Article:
Gave different levels of reading to engage different students. Were very specific about why something should be read. Pointed out the exact chapter that was important.
Gave reading for less academic elements including placements.
Encouraged student to revisit reading and reflect on it in the light of new things they had learnt. Purposeful reading- the reading is directly related to teaching.
Gave weeks off for students to catch up or revisit reading. Supported the students to increasingly find their own materials. 7 sessions from Liaison Librarians, frequent class trips to the Hive.
7 sessions from Liaison Librarians, frequent class trips to the Hive.
Resource list usage went up (cohort of 30). But more importantly the students’ whole attitude to reading has changed.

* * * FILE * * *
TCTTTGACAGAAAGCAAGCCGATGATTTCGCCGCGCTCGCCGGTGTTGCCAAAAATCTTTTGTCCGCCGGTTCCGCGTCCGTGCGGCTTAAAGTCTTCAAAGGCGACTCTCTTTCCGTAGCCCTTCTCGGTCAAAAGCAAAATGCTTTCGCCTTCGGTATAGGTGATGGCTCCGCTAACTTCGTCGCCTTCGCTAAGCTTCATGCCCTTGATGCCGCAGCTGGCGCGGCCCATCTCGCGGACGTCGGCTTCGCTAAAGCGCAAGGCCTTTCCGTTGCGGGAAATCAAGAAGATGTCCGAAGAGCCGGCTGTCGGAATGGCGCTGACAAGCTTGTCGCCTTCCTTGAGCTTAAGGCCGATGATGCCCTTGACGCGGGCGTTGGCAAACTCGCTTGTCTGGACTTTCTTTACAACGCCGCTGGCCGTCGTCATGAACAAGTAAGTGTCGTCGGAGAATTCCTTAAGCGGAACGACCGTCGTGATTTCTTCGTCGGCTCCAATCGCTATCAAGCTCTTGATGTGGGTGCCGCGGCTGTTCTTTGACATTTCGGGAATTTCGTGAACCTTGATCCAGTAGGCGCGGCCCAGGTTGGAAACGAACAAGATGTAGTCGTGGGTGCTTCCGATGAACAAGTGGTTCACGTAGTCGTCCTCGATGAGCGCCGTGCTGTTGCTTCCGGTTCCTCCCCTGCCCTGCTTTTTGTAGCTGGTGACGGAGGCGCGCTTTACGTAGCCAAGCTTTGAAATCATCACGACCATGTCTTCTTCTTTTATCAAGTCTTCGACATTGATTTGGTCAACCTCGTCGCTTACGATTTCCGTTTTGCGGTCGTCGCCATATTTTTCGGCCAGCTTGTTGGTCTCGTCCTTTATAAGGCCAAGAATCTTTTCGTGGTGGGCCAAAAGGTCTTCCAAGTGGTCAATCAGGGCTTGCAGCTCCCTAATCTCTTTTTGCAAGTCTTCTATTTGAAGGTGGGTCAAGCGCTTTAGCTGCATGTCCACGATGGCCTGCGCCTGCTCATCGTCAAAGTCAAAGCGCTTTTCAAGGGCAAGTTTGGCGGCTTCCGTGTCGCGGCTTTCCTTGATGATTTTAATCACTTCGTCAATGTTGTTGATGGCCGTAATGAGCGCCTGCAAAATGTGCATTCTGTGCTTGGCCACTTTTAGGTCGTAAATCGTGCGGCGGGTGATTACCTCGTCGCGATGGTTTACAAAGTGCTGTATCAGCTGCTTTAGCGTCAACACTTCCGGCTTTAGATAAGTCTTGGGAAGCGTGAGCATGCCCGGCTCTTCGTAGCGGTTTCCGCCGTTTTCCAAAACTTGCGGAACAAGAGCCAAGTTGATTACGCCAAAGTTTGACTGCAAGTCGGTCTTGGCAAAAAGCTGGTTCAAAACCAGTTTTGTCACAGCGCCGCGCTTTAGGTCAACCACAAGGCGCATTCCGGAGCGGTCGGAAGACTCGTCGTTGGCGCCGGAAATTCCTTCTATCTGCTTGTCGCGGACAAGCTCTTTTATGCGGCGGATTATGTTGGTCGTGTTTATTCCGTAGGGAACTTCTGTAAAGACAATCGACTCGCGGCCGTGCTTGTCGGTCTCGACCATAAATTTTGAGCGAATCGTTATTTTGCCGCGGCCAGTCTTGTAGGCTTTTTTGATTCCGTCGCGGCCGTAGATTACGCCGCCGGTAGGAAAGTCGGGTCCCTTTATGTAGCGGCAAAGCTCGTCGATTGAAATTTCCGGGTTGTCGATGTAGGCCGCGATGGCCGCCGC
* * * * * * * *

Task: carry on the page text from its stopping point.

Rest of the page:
Student and staff feedback showed some interesting effects. As well as increasing reading the appreciation of the need to read, students found the module better organised. Staff were equally please about the effects of all the pre-reading in class. Reading improved class discussions and formative assessments. Staff are eagerly awaiting the students summative submissions, due in any day now.
The only appropriate reaction.
Online reading lists: encouraging staff engagement to improve student information literacy - Taylor
What helps students make the
most of their reading?
Allie Taylor, Academic Liaison Librarian,
Institute of Humanities and Creative Arts,
University of Worcester
Things to discuss:
• What makes a good reading list?
• What helps students make the most of